Thursday, August 23, 2012

The Role of Government

OrleansGuy writes:

1) for a populace to govern itself and monitor its institutions, would it not be necessary for a diversity of information to be able to flow freely in such a society? As such, why would we cry outrage when the public health officer proposes a campaign to inform us about the health effects of some of our consumer products? We can take this opinion, the opinion coming from Coke's marketing department, and other information and make up our own minds. To me, that's freedom.

2) We do not retain, as individuals, power of coercion. We give it to the state who enforces and punishes. You nor I can legally demand retribution, arrest a citizen, and incarcerate them without the blessing of the state. I can't force you to give me money without a judge. I can't arrest you and place you in my basement for 10 years without being charged with kidnapping and forcible confinement. We do not retain any of these power. Instead, we cede them to the state and they enjoy full authority over them.

3) Our culture changes over time. If we as a society are comfortable and endorse the powers of the state, then it is both just and moral. This is why we are continuously challenging as well as reasserting our support for certain state powers. Just because some disagree with it does not make it any less legitimate. If a majority disagree, then yes. But that's part of the changing and evolving nature of our culture.
To respond:

1) I don't consider the question to be valid because I don't think there should be any "public health officers". I think a lack of government regulations, i.e, freedom, restores moral hazard to businesses and it cultivates responsibility in consumers.

2) We never possessed the "power of coersion" in the sense you mean. We have the capacity for coersion, but that is a dead end, because eventually individuals would run out of productive people to loot from. There would be nothing to take, no values to exploit, it is literally suicide. Only productivity keeps us alive.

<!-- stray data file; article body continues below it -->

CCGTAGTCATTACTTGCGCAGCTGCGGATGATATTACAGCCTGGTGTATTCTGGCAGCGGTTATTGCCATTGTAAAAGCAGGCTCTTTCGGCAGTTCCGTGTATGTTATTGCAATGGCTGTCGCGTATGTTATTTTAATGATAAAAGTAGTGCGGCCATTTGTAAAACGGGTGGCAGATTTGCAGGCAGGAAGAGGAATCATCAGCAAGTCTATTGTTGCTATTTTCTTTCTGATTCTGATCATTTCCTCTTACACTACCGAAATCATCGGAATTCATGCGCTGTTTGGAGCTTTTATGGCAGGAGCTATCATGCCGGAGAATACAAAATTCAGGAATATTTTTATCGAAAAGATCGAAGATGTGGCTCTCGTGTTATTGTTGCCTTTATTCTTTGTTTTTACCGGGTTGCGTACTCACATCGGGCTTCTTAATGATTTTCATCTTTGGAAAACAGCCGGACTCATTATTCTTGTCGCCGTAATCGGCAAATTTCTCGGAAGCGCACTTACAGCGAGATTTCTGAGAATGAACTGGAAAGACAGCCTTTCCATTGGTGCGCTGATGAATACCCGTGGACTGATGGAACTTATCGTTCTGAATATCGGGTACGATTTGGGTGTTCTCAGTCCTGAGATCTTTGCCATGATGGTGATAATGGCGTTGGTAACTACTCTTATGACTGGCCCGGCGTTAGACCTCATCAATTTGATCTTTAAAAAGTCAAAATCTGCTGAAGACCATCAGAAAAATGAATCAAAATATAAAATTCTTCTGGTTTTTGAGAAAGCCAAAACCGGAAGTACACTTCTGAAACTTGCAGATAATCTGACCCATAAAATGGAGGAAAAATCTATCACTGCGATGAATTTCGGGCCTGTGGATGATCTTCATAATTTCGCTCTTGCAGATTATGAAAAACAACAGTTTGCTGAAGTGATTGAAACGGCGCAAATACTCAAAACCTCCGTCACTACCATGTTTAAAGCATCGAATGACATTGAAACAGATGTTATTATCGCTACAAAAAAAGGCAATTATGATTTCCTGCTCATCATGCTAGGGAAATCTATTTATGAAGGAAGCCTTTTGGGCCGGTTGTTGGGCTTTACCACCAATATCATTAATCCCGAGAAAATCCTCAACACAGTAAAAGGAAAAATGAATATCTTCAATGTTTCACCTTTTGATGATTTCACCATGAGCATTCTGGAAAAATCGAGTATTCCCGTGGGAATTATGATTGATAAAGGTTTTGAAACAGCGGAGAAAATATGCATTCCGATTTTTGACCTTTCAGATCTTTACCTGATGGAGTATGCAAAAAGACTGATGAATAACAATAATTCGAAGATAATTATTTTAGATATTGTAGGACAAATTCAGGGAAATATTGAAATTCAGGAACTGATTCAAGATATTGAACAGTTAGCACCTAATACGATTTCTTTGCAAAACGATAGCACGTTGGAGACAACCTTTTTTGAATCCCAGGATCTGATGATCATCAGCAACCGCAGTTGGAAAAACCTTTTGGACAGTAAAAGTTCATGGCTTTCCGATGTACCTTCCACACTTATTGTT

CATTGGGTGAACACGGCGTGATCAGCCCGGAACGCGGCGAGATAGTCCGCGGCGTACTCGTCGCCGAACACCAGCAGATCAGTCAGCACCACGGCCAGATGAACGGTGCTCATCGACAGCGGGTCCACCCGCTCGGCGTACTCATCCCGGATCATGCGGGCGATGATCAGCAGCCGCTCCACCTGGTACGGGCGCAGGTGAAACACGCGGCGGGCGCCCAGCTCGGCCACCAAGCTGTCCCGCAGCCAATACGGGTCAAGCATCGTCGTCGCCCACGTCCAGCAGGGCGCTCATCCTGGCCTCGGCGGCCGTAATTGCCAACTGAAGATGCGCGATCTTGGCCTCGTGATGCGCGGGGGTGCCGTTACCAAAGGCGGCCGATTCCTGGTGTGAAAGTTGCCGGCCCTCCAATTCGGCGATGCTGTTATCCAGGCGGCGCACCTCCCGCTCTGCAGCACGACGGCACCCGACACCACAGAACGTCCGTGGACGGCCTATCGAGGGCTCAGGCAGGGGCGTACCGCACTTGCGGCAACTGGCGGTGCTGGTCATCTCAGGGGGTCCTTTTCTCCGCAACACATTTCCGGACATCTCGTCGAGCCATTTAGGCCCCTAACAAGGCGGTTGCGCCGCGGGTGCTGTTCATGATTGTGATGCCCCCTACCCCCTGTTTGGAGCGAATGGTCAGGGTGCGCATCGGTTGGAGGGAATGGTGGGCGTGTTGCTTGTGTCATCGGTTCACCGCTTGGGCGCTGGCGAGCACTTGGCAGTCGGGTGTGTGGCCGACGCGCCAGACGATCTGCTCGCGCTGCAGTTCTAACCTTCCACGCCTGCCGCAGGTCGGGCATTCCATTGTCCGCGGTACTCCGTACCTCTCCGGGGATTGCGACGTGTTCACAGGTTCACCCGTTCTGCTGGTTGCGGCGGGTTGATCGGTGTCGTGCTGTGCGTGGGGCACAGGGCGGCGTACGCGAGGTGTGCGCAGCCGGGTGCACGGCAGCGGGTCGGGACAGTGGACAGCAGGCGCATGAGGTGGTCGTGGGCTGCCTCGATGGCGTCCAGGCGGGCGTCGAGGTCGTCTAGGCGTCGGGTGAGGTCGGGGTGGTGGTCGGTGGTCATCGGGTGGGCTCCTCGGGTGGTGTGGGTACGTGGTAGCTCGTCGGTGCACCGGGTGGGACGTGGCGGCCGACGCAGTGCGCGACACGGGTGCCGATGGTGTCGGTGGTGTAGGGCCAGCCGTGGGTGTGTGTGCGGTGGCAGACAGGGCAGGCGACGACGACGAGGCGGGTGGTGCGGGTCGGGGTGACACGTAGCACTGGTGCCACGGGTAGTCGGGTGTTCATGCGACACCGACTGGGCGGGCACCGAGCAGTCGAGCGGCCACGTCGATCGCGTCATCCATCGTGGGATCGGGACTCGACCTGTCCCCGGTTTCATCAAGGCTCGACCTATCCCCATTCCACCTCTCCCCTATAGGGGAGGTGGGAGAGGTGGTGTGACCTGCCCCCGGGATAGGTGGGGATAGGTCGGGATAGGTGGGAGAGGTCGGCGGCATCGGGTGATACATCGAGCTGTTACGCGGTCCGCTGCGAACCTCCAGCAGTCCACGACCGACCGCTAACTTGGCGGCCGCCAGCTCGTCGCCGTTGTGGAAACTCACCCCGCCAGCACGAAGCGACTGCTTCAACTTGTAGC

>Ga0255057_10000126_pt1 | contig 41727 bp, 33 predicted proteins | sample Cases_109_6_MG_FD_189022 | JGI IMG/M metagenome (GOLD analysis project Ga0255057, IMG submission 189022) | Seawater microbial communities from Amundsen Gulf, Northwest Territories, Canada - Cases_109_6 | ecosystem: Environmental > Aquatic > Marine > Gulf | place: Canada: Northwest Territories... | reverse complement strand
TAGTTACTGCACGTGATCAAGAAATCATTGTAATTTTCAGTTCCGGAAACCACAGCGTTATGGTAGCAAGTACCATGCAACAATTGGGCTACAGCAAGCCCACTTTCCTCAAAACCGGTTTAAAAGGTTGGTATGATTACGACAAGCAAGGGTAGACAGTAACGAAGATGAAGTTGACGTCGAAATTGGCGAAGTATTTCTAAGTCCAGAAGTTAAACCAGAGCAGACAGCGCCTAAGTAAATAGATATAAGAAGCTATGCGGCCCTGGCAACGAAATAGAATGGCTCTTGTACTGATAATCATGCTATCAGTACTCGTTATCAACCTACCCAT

We don't possess any right to coerce others because it is, philosophically speaking, the annihilation of all values. if we are to live, life requries a recognition of man's nature as a productive being, not a predatory being, like a lion. Unlike other animals, we have to differentiate between the intiation of force and retaliatory force.

If we were to say someone could not defend themselves from a murderer, who does this empower and who does this destroy? What kind of incentives do those kinds of rules offer a society? To be peaceful, or to be plunderous?

The reason we cannot demand retribution is because, if we are to live together, there would be no way to demonstrate to others who is initiating force and who is defending themselves. Others would not know if who remained was the threat or the victim. If someone fires a gun at me out in public, I am not in the wrong for assaulting him. But once the emergency subsides, what is to happen? We return to civilization and the rule of law.

You have to forget this idea of "government being given power". That is not how a proper government arises. Government arises out of the need to manage force if people are to live and trade together. We need "something" to have that function. We use the term "government", but the concept of a government, fundamentally is what you ought to be thinking about, not about what shitty middle-of-the-road, hands-in-everything governments the world happens to have currently.

3) "If we as a society are comfortable and endorse the powers of the state, then it is both just and moral."

This is truth via consensus. This is unlimited mob rule, otherwise called democracy. Ever wonder how Socrates felt, sitting in his cell? Would you say it was moral to compell him to kill himself just for asking questions, simply because everyone agreed it was okay? That was thousands of years ago and people still haven't learned this lesson. Hell, Hitler got around 40% of the vote among 4 candidates.

No one gets to manufacture what is moral and government's role is not to enforce anyone's moral opinion, it is to protect individual rights. Our task is to discover how to live, not to pretend that conciousness can mold reality to whatever whims. Reality does not comply with whims, it can only be shaped by having first been understood. Our own nature determines what is moral, and we can only survive and flourish under certain conditions. Just as we can't breathe in space, we can't survive under every form of governance. However much a culture changes, reality doesn't. Particular acts will always have (often predictable) corresponding logical consequences.

Even consent does not determine morality. Consent determines legality. One can consent to be injected with a decadose of heroin, but that is something that is objectively bad for one's life, whether the person wants that hit or not.

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